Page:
How Do We Comfort Our Healthcare Providers?
At my last rheumatologist appointment, I had a somewhat bizarre experience.
When my doctor orders labs, one of the nurses comes in and does them right there in the same room. On this particular day, she only ordered two tubes of blood.
The nurse came in. She is one that I have had before and she knows me by name. She is extremely nice and we have a friendly relationship.
The nurse stuck me once, with no luck. She stuck me again. Again, no luck. I didn’t take this personally. I am, admittedly, a tough stick. A two-stick day is a good day for me. Obviously this was not going to be one of those days. But again, I didn’t take this personally.
The nurse looked at me. And then she said, “I feel so defeated. I’ve never had to stick you twice. And I’ve never had to send you downstairs to the lab.”
What was I supposed to say to that? I told her it was okay and not to worry, that she shouldn’t feel bad about it.
But the experience got me thinking. Do our rheumatologists and other doctors acutely feel our successes and our failures? Do they celebrate in private when we are doing well with a treatment regimen? Do they mourn in private when we aren’t doing well and our treatments aren’t working?
Doctors aren’t tabula rasa. While they try not to internalize the successes and failures of their patients, it’s impossible that they don’t feel the gains and the losses – especially rheumatologists who very rarely cure their patients. They rarely get to provide truly good news. That has to be draining on a person.
Rarely do we get to see the members of our healthcare team be vulnerable. Rarely do we ask them how they feel about the things they see us experience, those things they can help, and those things they cannot.
But then again, we don’t ask. Sometimes we get stuck in our own heads with our own emotions. Rarely do we have the time or the energy to tell our doctors how we feel, let alone ask them how they feel about the way we feel.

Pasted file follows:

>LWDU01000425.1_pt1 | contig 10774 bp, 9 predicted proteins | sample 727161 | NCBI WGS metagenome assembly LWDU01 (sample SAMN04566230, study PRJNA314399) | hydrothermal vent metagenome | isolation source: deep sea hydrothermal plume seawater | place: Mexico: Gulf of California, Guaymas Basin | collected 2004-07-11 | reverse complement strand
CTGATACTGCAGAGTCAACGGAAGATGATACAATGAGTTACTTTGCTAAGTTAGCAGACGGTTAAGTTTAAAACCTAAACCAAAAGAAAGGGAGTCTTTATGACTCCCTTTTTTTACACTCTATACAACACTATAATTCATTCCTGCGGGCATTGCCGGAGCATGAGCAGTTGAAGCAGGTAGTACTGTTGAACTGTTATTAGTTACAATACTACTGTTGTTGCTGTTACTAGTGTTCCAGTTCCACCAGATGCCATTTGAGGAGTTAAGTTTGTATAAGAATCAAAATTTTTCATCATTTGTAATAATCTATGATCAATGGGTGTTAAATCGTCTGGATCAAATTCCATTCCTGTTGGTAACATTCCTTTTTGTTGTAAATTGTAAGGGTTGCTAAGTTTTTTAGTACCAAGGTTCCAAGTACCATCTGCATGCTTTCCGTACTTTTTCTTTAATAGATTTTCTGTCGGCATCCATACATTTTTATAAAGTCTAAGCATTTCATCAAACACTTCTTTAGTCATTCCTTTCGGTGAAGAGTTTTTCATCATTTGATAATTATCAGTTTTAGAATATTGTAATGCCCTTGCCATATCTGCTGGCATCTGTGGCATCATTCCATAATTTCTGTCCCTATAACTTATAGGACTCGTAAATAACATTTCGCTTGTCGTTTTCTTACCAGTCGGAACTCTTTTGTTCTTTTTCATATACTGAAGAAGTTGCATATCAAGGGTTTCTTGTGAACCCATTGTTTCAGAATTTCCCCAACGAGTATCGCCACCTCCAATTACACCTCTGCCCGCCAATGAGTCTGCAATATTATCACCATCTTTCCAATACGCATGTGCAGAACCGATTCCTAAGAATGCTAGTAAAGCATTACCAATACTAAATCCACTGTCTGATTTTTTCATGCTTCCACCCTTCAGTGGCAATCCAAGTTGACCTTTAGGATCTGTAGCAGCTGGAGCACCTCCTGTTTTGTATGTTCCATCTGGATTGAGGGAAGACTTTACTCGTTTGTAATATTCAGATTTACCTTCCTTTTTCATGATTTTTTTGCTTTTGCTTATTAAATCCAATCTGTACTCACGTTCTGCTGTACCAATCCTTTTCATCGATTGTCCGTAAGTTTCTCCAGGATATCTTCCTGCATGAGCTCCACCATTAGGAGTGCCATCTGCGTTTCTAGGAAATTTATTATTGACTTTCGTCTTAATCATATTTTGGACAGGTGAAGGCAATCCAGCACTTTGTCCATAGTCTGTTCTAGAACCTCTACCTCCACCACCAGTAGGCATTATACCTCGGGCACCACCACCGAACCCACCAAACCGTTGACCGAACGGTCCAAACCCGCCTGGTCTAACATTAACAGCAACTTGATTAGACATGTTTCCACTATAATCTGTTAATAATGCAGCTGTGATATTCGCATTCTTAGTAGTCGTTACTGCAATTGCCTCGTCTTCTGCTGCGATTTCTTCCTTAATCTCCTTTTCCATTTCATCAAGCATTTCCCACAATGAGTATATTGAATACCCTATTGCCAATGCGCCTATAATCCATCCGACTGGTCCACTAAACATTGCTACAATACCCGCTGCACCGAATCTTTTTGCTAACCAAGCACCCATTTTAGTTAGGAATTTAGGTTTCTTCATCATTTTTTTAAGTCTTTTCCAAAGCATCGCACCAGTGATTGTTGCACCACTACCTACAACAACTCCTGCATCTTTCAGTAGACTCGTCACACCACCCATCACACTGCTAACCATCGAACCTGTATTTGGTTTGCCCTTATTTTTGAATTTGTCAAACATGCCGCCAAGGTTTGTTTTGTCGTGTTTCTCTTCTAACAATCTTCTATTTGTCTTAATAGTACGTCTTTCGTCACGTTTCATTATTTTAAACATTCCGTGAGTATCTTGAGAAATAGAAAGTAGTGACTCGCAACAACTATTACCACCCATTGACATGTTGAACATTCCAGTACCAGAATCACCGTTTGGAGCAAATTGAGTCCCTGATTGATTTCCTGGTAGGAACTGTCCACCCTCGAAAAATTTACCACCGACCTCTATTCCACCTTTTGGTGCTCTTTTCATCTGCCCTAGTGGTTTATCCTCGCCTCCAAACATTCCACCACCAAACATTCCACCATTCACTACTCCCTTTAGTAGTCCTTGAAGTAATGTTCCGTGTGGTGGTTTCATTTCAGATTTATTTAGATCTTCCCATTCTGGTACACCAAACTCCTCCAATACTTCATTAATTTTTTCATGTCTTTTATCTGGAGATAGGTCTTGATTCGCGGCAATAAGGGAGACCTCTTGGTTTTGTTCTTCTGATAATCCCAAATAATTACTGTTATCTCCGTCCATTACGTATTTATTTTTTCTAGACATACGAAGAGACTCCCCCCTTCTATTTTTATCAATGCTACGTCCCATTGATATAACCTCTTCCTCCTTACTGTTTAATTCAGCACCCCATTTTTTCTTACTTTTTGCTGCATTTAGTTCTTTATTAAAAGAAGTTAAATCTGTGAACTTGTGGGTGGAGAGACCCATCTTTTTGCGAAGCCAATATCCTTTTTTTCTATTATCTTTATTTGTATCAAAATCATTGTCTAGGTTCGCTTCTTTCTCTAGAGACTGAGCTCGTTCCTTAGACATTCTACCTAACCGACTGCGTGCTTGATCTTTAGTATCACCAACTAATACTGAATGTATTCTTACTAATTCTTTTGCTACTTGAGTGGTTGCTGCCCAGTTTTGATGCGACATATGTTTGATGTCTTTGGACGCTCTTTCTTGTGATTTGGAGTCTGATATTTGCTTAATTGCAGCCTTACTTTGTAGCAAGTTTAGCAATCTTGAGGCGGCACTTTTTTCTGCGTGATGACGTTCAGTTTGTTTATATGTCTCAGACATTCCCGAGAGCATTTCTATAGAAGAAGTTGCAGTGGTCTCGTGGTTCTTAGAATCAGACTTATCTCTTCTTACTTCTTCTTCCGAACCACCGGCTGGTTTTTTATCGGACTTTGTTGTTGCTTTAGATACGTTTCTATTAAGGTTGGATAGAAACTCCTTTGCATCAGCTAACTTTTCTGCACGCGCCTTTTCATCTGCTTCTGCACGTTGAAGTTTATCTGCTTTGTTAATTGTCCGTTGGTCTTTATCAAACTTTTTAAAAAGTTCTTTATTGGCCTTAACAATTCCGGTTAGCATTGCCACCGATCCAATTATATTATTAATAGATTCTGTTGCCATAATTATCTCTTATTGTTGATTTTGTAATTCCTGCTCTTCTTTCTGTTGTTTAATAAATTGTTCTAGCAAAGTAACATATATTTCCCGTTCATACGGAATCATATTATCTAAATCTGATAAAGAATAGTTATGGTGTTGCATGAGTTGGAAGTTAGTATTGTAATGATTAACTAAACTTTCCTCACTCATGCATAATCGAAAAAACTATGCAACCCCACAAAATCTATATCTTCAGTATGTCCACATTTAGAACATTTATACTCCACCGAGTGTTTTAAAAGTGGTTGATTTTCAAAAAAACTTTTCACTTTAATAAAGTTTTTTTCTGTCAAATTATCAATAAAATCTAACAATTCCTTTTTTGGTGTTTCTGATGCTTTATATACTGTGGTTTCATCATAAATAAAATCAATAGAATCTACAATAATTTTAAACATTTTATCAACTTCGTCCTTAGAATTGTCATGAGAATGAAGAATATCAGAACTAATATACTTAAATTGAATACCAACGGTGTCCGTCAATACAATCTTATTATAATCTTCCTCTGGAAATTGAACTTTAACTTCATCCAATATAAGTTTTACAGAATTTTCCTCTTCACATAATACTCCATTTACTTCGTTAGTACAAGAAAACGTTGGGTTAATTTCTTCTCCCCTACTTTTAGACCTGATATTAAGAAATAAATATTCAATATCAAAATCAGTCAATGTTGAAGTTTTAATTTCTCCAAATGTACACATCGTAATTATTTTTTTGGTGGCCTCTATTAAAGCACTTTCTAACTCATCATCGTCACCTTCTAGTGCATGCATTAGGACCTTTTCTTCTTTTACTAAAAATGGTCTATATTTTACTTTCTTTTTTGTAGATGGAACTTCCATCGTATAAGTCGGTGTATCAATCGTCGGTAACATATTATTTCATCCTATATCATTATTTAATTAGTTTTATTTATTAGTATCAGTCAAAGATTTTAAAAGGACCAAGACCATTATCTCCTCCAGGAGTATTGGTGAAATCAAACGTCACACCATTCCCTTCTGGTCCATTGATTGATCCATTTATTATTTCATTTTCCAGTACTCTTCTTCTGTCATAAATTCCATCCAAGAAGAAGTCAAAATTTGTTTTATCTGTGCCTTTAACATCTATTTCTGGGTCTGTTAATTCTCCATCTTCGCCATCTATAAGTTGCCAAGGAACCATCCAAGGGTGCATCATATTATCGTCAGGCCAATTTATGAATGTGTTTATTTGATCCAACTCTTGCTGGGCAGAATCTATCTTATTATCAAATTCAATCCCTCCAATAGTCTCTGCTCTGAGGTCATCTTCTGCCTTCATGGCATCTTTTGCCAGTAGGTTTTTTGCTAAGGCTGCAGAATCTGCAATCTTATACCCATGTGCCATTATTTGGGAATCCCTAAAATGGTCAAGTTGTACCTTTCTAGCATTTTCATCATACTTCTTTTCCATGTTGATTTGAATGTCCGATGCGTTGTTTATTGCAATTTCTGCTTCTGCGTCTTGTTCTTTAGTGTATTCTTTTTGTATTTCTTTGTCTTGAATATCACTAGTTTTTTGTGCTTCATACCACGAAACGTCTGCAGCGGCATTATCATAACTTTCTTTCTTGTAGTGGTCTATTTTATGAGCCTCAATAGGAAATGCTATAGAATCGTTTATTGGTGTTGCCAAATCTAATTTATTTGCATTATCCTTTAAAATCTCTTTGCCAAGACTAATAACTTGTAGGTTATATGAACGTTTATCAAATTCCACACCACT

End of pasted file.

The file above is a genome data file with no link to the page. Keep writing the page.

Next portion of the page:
I’m so used to getting stuck with needles that I never really considered the frustration that the lab tech might feel in not getting the blood on the first try or the second or the third – and how they feel when they have to pass me on to someone else because they aren’t allowed to stick me anymore. I never imagined that their inability to draw blood may make them feel inadequate, that it might even make them question why they do the job they do.
I know that as a patient, I want to feel good, I want to get better. And I know that sometimes I dread going to the doctor with a laundry list of problems, and not being able to say that I feel amazing. If that wears on me, it must wear on my doctors.
I didn’t realize that the nurse not being able to hit a vein, would strike a nerve within her. And then it struck a nerve within me. It made me realize that I don’t know how my doctors feel. I don’t know if they’ll ever tell me. But I hope that if it does happen, I’m not taken aback and uncomfortable.
I have never considered the repercussions that my health causes within those that take care of me.
If we think about the clinical encounter this way, I think it makes our doctors seem more human and less godlike. It changes the dynamic from the teacher and the student. Instead, we become colleagues with a stake in the same exact thing. We want to feel better, our doctors want us to feel better.
The next time I go to the doctor, I might not ask my rheumatologist how she feels about my situation. But I might look more closely at her face and her mannerisms, I might see compassion rather than indifference, effort rather than inaction. I might just look at my doctor and remind myself that she is human, too. We are all imperfect. We are all fallible. But in the end, we are in this together.